Alan Massengill’s Wall Street Journal crossword, “The Way It ‘Twas”—Jim’s review
T sounds are added to the starts of familiar phrases that originally started with a W sound. Spellings are changed as needed.
- 19a. [Lessons for those who got behind in the dancing?] TWERKING CLASS. Working class.
- 31a. [Poodle that’s not quite a teacup or a toy?] TWEENER DOG. Wiener dog. Ha. I liked this one best.
- 40a. [Income for a social media influencer?] TWEET BREAD. Wheat bread.
- 51a. [DJ’s platter, when it’s on the turntable?] TWIRLED RECORD. World record. Reminds me of a license plate frame I saw a few days ago: “Visualize Whirled Peas.”
I enjoyed this, probably because I was won over by the second entry. I like the fact that each one requires a spelling change, adding to the theme’s consistency. (Conversely, I did notice that only one entry’s second word doesn’t change meaning.) I wonder if TWILL SHORTS was ever considered for this theme.
Nice long fill: FIRST-RATE, ECCENTRIC, DECK HAND, TIE RACK, “I GET IT.”
Clue of note: 27d. [Fitting]. MEET. This is a deep cut. I had to scour a few different online dictionaries to find this meaning which is labeled “archaic and dialectal British”: “precisely adapted to a particular situation, need, or circumstance : very proper”. Example from Joseph Conrad: “… their ghosts … haunt the fires by which sit armed men, as is MEET for the spirits of fearless warriors who died in battle.” Yikes. That’s a clue more MEET for the end of the week or in a stumper puzzle.
Nice puzzle. 3.75 stars.
Michael Lieberman’s New York Times crossword–Amy’s recap
The theme is bizarre food clues that play on the orientation of various letters within the themers:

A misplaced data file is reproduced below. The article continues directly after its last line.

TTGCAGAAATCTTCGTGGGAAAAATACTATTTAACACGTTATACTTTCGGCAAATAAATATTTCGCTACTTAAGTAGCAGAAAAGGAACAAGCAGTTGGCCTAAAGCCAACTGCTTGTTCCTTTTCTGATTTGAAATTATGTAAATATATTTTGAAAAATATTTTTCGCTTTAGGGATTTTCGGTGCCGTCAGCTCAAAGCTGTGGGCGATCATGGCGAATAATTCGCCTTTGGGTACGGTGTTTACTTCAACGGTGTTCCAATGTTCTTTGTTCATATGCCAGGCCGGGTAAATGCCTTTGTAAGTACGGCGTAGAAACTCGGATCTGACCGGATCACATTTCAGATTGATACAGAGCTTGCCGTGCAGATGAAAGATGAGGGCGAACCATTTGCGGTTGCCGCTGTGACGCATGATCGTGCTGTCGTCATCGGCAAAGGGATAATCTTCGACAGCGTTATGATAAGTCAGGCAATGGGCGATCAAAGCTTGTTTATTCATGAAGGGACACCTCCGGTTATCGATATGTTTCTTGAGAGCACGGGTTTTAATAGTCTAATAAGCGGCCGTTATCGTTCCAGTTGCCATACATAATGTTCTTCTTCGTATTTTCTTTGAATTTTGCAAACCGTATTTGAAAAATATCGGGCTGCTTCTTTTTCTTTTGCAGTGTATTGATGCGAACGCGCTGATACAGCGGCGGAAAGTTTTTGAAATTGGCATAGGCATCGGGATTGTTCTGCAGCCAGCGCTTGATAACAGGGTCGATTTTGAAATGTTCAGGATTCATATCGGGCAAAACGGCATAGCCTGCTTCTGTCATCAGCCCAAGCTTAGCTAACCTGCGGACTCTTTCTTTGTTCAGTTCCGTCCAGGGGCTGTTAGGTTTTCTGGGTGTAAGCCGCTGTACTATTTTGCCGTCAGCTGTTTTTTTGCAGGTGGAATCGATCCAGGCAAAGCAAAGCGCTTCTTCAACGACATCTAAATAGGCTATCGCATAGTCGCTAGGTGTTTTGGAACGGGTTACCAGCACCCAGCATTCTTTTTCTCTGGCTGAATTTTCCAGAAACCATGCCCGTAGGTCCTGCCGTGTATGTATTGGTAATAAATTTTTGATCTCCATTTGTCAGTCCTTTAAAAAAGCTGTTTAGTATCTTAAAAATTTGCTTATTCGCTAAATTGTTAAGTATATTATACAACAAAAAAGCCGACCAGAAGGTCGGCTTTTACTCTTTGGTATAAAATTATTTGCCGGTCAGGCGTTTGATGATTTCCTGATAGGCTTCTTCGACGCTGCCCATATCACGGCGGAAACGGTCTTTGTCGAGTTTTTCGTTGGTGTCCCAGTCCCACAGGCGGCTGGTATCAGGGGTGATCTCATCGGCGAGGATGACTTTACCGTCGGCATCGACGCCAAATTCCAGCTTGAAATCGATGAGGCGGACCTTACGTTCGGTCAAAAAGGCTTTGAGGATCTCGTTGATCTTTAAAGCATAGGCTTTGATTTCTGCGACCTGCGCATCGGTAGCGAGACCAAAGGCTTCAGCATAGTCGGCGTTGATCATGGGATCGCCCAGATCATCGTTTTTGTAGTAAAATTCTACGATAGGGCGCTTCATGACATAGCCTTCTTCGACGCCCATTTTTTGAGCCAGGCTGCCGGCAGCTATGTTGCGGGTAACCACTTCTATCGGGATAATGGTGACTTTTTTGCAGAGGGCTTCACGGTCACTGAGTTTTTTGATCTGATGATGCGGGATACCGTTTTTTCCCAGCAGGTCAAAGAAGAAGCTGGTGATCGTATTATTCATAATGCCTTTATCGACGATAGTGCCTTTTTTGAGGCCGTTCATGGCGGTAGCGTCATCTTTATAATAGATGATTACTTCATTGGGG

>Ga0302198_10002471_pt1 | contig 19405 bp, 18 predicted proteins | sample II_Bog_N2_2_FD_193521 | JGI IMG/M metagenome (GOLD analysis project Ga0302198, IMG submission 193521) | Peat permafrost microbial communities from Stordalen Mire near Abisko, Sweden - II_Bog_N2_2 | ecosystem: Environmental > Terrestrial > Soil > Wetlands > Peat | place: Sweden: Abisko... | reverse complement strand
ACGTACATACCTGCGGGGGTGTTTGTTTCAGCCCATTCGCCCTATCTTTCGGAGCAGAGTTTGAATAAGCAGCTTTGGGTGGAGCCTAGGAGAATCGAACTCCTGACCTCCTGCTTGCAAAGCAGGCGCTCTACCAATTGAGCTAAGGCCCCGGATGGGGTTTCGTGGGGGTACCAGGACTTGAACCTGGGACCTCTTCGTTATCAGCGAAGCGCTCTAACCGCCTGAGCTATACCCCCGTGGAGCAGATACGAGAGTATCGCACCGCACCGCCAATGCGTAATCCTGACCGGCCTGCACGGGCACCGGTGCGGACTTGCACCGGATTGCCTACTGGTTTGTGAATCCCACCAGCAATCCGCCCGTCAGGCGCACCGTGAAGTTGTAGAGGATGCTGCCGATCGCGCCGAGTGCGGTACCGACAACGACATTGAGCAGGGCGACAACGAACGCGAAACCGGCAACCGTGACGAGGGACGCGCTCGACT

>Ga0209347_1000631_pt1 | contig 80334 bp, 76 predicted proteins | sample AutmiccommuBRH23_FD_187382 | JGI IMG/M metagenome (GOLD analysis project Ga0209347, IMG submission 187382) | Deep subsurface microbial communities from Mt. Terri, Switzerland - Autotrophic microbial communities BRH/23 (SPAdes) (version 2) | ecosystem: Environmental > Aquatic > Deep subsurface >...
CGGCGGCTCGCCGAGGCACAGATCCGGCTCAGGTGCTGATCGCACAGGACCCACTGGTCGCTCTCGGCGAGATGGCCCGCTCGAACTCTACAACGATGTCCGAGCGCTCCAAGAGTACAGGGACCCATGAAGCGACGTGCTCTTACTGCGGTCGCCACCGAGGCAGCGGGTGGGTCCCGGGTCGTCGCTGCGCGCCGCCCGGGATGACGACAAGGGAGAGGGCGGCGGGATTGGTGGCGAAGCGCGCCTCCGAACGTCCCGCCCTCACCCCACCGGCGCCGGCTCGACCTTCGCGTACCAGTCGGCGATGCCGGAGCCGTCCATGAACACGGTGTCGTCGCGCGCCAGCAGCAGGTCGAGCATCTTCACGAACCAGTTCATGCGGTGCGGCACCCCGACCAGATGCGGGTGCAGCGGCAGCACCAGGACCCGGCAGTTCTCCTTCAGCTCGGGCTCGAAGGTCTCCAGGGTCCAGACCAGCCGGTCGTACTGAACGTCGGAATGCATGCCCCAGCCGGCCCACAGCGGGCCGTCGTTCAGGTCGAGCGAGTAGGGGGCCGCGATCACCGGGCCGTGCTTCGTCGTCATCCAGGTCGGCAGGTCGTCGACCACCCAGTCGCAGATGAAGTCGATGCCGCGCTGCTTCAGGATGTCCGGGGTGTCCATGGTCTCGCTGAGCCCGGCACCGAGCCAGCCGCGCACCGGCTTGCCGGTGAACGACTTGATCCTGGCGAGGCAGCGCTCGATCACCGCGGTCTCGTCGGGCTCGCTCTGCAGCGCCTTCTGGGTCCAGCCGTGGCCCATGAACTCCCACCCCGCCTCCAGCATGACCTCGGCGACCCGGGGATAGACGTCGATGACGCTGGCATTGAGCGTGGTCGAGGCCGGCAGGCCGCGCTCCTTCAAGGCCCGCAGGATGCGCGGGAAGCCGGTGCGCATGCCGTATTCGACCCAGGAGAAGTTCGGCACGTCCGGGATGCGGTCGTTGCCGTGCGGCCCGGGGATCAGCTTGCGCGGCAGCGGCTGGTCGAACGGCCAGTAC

- 17A. [Salad dressing with chopped liver], BALSAMIC VINEGAR with the letters in LIVER “chopped up” and strewn throughout in circled letters. Is it just me, or is vinegar by itself a sad excuse for salad dressing? It needs some olive oil!
- 28A. [Sandwich with wild rice], MONTE CRISTO with the RICE gone “wild” within.
- 48A. [Desserts with split peas], PEACH MELBAS. PEACH MELBAS sure does look weird in the plural, given how uncommon it is here in the States. The PE/AS are “split,” and I humbly ask you to please never put peas in my dessert.
- 60A. [Egg dish with a lemon turnover], WESTERN OMELETTE, with NOMEL being LEMON “turned over.” Apparently the Western omelet is the same as the Denver. (I want none of it.) Never heard of a lemon turnover, but the internet has photos and recipes.
Aesthethically, this theme is a nightmare. Peas in the dessert! Just say no.
Fave fill: SALTINES, ORNERY, Brittney GRINER, RUBS IT IN, HOT MIC.
The Scowl-0-Meter groaned into action at the sight of EPODE, [Lyric poem]. Raise your hand if you majored in English and have never encountered that word anywhere but crosswords.
Fave clue: [Ones with chiseled jawlines, often], STATUES. Literally chiseled out of stone.
3.5 stars from me.
Adam Simpson’s Universal crossword, “Totaled Cost” — pannonica’s write-up
- 56aR [“How much do I owe?” … or a hint to part of 20-, 35- and 42-Across] WHAT’S THE DAMAGE.
- 20a. [Food under a bunch of layers?] CHICKEN SCRATCH. Also called scratch grains.
- 35a. [It’s a crisp across the pond] POTATO CHIP.
- 42a. [Time to get a sandwich with co-workers] LUNCH BREAK.
scratch, chip, break – in increasing order of magnitude, even.
- 4d [Something to maintain with a speaker] EYE CONTACT. I’ve always found that I tend to look at peoples mouths quite a lot when they’re speaking. Dunno why, my ears work just fine.
- 39d [Closes down for good] SHUTTERS. The site of my only mis-fill, where I assumed it was going to be a phrase, SHUTS __.
- 55d [Short spat] SET-TO. Spats are already attenuated, so I guess a SET-TO is short still?
- 57d [Goes “mmm mmm mmm mm,” maybe] HUMS. Strong Crash Test Dummies vibe.
- 45a [Opinion piece] OP-ED. Remember, the “op” here stands for opposite (the editorial page).
Patrick Berry’s New Yorker crossword—Amy’s recap
Huh, easier than I was expecting, as it felt easy enough to be a breezy Thursday New Yorker.